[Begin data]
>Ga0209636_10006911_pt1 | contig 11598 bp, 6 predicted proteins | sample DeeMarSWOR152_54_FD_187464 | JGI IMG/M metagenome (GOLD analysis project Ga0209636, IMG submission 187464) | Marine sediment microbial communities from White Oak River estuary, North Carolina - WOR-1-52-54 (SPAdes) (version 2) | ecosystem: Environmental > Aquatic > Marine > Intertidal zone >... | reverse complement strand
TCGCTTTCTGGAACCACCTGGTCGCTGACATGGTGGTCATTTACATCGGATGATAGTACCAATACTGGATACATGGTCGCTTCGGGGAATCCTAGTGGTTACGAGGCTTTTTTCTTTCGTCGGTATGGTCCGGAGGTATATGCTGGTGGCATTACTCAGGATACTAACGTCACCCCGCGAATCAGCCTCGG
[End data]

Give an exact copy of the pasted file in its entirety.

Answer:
>Ga0209636_10006911_pt1 | contig 11598 bp, 6 predicted proteins | sample DeeMarSWOR152_54_FD_187464 | JGI IMG/M metagenome (GOLD analysis project Ga0209636, IMG submission 187464) | Marine sediment microbial communities from White Oak River estuary, North Carolina - WOR-1-52-54 (SPAdes) (version 2) | ecosystem: Environmental > Aquatic > Marine > Intertidal zone >... | reverse complement strand
TCGCTTTCTGGAACCACCTGGTCGCTGACATGGTGGTCATTTACATCGGATGATAGTACCAATACTGGATACATGGTCGCTTCGGGGAATCCTAGTGGTTACGAGGCTTTTTTCTTTCGTCGGTATGGTCCGGAGGTATATGCTGGTGGCATTACTCAGGATACTAACGTCACCCCGCGAATCAGCCTCGG